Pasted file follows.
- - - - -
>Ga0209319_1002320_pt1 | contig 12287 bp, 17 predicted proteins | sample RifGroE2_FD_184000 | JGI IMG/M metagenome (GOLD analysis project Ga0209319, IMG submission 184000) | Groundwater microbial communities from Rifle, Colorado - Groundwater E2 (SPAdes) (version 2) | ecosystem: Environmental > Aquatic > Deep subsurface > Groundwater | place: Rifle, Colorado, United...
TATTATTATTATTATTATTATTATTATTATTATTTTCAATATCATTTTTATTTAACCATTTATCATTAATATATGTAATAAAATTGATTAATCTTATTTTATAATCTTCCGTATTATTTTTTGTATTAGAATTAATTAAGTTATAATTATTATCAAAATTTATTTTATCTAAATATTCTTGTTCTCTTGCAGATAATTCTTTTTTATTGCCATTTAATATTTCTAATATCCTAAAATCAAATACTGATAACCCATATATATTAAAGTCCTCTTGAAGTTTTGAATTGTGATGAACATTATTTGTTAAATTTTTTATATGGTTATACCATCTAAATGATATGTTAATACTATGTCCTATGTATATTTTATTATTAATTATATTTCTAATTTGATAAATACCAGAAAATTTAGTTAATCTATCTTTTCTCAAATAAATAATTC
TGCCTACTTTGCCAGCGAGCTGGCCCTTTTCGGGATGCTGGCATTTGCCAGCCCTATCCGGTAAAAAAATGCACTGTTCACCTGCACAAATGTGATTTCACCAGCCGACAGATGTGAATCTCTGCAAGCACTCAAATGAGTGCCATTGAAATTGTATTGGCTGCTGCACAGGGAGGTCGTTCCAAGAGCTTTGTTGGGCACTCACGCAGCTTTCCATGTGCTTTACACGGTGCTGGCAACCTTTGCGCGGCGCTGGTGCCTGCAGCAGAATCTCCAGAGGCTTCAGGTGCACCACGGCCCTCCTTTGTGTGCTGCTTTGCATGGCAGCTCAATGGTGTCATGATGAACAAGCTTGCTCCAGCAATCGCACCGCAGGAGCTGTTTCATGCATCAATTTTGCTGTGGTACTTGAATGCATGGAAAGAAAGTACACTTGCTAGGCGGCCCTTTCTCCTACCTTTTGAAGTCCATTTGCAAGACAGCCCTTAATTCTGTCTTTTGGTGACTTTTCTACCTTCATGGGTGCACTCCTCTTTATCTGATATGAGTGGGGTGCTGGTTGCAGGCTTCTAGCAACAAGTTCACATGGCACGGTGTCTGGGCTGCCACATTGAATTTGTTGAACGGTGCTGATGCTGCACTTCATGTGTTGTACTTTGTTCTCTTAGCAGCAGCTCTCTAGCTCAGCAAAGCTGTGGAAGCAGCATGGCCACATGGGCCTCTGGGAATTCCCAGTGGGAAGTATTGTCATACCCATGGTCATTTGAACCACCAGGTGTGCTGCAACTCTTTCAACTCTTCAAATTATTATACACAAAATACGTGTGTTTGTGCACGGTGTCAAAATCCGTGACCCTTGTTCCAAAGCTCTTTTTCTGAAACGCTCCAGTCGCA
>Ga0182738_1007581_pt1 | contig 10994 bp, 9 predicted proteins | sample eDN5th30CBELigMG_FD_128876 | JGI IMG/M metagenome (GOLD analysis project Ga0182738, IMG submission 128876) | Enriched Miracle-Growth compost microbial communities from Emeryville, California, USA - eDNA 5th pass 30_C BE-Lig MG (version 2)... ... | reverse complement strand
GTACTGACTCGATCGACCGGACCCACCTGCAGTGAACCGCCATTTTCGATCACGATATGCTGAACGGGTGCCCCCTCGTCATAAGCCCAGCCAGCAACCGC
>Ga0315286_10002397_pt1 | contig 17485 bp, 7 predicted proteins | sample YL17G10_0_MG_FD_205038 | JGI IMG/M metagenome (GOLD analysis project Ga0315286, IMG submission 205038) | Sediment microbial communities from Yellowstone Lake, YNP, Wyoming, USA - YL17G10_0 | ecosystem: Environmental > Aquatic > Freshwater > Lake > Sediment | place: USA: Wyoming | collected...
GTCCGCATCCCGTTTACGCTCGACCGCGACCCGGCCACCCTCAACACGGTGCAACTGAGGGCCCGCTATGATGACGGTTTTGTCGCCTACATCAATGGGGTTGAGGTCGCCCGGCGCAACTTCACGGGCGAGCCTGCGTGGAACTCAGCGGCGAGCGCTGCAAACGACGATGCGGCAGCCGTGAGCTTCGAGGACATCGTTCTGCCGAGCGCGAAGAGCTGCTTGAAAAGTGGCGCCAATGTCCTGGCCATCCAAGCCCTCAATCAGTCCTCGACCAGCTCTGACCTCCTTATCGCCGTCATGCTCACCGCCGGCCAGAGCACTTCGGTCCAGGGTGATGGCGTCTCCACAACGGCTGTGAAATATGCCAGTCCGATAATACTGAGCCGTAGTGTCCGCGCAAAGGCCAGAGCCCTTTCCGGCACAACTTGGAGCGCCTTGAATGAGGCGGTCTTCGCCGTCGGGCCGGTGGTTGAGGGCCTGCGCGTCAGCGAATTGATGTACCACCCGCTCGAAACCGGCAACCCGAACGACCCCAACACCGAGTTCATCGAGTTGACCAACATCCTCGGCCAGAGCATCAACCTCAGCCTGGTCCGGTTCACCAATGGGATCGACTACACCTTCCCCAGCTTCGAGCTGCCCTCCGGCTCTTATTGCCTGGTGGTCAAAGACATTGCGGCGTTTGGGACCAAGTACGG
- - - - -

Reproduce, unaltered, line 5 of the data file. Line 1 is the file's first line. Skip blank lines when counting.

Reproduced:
GTACTGACTCGATCGACCGGACCCACCTGCAGTGAACCGCCATTTTCGATCACGATATGCTGAACGGGTGCCCCCTCGTCATAAGCCCAGCCAGCAACCGC